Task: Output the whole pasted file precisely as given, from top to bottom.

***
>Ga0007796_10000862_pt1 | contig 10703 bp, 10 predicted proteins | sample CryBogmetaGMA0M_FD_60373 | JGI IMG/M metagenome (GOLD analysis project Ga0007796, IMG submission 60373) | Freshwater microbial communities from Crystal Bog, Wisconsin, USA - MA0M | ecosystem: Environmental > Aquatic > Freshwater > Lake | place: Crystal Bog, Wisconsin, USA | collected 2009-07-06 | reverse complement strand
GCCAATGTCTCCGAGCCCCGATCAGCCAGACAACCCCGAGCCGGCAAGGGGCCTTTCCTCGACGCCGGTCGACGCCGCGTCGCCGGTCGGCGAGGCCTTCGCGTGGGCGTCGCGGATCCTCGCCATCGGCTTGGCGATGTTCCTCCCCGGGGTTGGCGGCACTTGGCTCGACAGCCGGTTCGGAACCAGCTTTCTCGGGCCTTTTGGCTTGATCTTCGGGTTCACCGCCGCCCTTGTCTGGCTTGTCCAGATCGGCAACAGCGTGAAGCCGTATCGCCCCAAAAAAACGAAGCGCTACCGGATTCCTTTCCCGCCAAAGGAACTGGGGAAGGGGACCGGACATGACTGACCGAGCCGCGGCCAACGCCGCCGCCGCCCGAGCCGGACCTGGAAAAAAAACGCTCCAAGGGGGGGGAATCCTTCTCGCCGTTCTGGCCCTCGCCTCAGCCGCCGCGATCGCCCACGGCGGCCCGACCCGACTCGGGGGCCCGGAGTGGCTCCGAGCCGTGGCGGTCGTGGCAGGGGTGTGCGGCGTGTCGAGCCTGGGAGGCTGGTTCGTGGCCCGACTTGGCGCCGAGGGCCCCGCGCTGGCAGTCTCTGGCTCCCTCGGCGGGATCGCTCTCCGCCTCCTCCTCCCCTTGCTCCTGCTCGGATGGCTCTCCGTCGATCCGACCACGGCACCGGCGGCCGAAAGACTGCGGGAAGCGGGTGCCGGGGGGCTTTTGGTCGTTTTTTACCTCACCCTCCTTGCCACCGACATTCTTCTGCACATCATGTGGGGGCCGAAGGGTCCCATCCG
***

>Ga0007796_10000862_pt1 | contig 10703 bp, 10 predicted proteins | sample CryBogmetaGMA0M_FD_60373 | JGI IMG/M metagenome (GOLD analysis project Ga0007796, IMG submission 60373) | Freshwater microbial communities from Crystal Bog, Wisconsin, USA - MA0M | ecosystem: Environmental > Aquatic > Freshwater > Lake | place: Crystal Bog, Wisconsin, USA | collected 2009-07-06 | reverse complement strand
GCCAATGTCTCCGAGCCCCGATCAGCCAGACAACCCCGAGCCGGCAAGGGGCCTTTCCTCGACGCCGGTCGACGCCGCGTCGCCGGTCGGCGAGGCCTTCGCGTGGGCGTCGCGGATCCTCGCCATCGGCTTGGCGATGTTCCTCCCCGGGGTTGGCGGCACTTGGCTCGACAGCCGGTTCGGAACCAGCTTTCTCGGGCCTTTTGGCTTGATCTTCGGGTTCACCGCCGCCCTTGTCTGGCTTGTCCAGATCGGCAACAGCGTGAAGCCGTATCGCCCCAAAAAAACGAAGCGCTACCGGATTCCTTTCCCGCCAAAGGAACTGGGGAAGGGGACCGGACATGACTGACCGAGCCGCGGCCAACGCCGCCGCCGCCCGAGCCGGACCTGGAAAAAAAACGCTCCAAGGGGGGGGAATCCTTCTCGCCGTTCTGGCCCTCGCCTCAGCCGCCGCGATCGCCCACGGCGGCCCGACCCGACTCGGGGGCCCGGAGTGGCTCCGAGCCGTGGCGGTCGTGGCAGGGGTGTGCGGCGTGTCGAGCCTGGGAGGCTGGTTCGTGGCCCGACTTGGCGCCGAGGGCCCCGCGCTGGCAGTCTCTGGCTCCCTCGGCGGGATCGCTCTCCGCCTCCTCCTCCCCTTGCTCCTGCTCGGATGGCTCTCCGTCGATCCGACCACGGCACCGGCGGCCGAAAGACTGCGGGAAGCGGGTGCCGGGGGGCTTTTGGTCGTTTTTTACCTCACCCTCCTTGCCACCGACATTCTTCTGCACATCATGTGGGGGCCGAAGGGTCCCATCCG